If we assume that (C) is talking about ocean water and snow-covered land, I agree that it would have to be true that snow-covered land would be heated less than non-snow-covered land given the same sun. And I agree that that's compatible with (C): water and snow-covered land could still heat the atmosphere, just by not as much as water and non-snow-covered land would.
But I still don't see how (C) would *strengthen* that reasoning. I read the argument (and your explanation) as being about what warms the atmosphere *more or less* than normal conditions. We know that everything warms the atmosphere: sun being reflected on land, ocean, ice, and snow; AND sun being absorbed by land, ocean, ice, and snow. The mere fact that the sun reaches earth warms the atmosphere; if there were no sun, it would not be warmed; even if Earth were all ice, the atmosphere would still be warmed more than if there were no sun at all. The argument is saying that the more reflection there is, the less warming there will be. Showing that "the less reflection (=more absorption) there is, the more warming there will be" would strengthen the argument, because it would show that relationship goes dynamically in both directions.
But (C) doesn't say that "the less reflection (=more absorption) there is, the more warming there will be." It simply repeated the premise: everything warms the atmosphere. No information about more or less. Thus no strengthening effect, imo.
Anyway, I agree that (C) is the best of bad answers if you give it as much help as I do many of my wrong answers!
#10 - The more sunlight our planet reflects back into space
We should read (C) to mean that, rather than just the land and ocean water temperatures rising more due to increased absorption of sunlight than ice and snow, in turn the warmer land and oceans heat up the atmosphere. This is not actually stated in the stimulus, although I think most test takers would assume it on first reading, so it isn't a mere restatement of one of the premises. And it clearly strengthens the conclusion directly, by making the opposite cause have the opposite effect.
Hope this clears things up!
Now I get it, this strengthen with CE belongs to second type, Cause doesn't occur then Effect doesn't occur strengthen CE type.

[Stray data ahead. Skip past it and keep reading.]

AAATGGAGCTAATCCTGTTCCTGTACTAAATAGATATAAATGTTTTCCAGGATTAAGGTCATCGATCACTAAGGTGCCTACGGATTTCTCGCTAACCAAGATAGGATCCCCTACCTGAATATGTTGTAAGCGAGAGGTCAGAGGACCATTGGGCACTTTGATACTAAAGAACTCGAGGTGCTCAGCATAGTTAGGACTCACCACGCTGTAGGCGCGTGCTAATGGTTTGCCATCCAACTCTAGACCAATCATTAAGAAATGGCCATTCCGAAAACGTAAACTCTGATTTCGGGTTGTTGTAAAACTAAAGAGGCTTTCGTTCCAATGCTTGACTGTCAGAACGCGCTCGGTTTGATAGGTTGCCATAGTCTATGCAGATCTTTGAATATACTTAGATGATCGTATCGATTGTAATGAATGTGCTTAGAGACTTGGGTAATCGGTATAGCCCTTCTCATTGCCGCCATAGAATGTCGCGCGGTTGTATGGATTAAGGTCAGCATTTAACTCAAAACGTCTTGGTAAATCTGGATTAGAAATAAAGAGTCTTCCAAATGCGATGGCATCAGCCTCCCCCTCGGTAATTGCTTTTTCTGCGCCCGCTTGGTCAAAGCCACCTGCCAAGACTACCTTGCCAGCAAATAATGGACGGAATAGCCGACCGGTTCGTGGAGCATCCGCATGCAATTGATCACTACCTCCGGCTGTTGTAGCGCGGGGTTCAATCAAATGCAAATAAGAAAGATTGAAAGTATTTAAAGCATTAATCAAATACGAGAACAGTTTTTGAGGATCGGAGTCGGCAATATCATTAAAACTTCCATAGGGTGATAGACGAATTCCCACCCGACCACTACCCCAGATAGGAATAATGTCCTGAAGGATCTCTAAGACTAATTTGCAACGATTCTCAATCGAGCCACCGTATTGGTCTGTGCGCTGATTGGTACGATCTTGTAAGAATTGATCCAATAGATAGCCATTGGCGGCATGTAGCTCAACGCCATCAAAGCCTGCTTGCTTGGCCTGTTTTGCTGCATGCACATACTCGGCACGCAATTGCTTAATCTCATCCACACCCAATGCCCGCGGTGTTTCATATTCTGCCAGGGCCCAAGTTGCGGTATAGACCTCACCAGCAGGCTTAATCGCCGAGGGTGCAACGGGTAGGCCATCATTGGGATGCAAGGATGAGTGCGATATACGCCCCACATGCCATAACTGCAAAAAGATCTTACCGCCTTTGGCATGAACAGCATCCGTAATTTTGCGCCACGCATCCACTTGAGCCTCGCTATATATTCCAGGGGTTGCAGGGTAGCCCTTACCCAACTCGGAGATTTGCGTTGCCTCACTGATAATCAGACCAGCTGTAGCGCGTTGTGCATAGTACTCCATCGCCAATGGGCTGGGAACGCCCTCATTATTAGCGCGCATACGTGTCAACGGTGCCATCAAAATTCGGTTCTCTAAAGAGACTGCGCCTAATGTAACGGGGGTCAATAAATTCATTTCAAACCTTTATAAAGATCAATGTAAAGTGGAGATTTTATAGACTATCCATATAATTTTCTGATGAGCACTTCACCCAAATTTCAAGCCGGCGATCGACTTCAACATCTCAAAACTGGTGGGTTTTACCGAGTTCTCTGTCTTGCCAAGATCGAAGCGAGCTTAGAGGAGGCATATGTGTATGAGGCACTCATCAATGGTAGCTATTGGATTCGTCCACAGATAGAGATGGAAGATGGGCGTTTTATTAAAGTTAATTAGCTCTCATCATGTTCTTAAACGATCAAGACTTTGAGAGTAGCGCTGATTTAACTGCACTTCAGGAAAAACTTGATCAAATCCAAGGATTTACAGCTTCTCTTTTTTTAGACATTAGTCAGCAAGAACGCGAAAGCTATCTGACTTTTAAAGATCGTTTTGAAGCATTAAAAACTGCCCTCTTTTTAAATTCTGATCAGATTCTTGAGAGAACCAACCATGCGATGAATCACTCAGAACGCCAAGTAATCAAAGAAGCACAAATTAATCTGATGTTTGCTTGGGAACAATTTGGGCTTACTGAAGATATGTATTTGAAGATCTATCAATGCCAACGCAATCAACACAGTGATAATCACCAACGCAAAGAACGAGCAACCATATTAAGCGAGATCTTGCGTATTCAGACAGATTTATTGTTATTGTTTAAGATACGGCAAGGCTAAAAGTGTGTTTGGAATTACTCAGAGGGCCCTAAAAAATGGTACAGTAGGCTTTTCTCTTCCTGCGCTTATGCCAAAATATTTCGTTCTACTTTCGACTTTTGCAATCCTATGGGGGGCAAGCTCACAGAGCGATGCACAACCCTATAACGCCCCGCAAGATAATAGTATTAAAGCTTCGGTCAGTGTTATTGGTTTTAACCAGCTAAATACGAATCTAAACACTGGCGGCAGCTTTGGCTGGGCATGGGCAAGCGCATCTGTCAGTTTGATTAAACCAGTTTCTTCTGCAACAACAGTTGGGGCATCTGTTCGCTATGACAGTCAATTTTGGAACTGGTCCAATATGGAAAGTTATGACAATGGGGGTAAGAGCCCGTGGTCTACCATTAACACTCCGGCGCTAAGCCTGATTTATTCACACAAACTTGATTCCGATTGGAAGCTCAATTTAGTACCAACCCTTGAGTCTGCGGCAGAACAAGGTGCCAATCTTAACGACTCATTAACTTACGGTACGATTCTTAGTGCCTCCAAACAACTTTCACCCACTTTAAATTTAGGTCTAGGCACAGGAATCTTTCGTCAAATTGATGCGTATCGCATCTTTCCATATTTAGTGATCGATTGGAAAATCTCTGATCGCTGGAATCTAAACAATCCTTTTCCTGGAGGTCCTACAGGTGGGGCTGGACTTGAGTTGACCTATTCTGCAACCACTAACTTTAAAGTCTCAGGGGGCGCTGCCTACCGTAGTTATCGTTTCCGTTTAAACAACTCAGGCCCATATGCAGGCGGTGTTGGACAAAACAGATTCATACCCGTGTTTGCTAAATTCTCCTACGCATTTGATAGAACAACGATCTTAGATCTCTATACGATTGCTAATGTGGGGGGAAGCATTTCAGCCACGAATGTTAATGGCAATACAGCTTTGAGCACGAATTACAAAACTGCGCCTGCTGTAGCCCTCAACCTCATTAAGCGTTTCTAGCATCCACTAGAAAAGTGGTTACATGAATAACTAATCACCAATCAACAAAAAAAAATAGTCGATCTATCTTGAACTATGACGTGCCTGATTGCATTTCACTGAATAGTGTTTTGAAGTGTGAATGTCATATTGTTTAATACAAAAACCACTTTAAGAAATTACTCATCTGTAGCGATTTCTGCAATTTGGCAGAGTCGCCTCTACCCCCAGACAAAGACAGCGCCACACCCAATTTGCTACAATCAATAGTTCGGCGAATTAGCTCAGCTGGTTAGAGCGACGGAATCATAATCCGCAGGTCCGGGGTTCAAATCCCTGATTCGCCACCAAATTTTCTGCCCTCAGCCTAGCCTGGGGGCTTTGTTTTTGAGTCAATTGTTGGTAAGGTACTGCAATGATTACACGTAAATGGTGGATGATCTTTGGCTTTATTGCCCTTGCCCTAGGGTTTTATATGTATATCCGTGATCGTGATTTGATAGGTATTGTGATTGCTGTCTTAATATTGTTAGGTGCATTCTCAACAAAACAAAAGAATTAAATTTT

Like the poster above has said, does this mean that the answer (E) describes sort of the opposite of the conclusion that 'the greater the area of Earth's surface that is covered with snow and ice, the cooler, on average, the global atmosphere is likely to become'? The stimulus is more of a correlation but a causation, but the answer is similar to how questions with causal statements are strengthened by showing the absence of the cause with the absence of the effect.
Thanks in advance for all of your help on this. I've looked through the previous posts discussing answer choice (D) -- while, for example, I can see why answer choice (C) is correct, I'm unable to articulate why (D) is incorrect.
For me, answer choice (D) strengthened the argument as a "defender". In stating that the atmosphere derives most if its heat from the passage of sunlight through it, (D) rules out the possibility of the atmosphere being heated by, say, the earth's core or by heat released by trees (this last example is a made-up one, obviously, but you get the idea). If the atmosphere could be heated by these alternative sources, then the amount of snow (and the amount of sunlight reflected) could only have a negligible effect on the temperature of the atmosphere. Sure, it could cool the atmosphere a bit, but if the atmosphere does not derive most of its heat from sunlight coming through the atmosphere, then the global atmosphere won't necessarily become cooler if there's more snow covering Earth's surface.
In a way, I feel like (C) is just a more "specific" version of answer choice (D), which I think is why I'm having trouble definitively ruling out (D).
The way I read answer D, ntlsat, it could be a weaken rather than a strengthen answer. Consider this - sunlight that is reflected by snow and ice passes through the atmosphere twice (once on the way down to the surface, then again going back up due to being reflected). This would suggest that reflecting sunlight should warm, rather than cool, the atmosphere! At a minimum, snow and ice don't prevent sunlight from passing through the atmosphere, so this answer does nothing to add weight to the claim that snow and ice cool the atmosphere.
Adam M. Tyson
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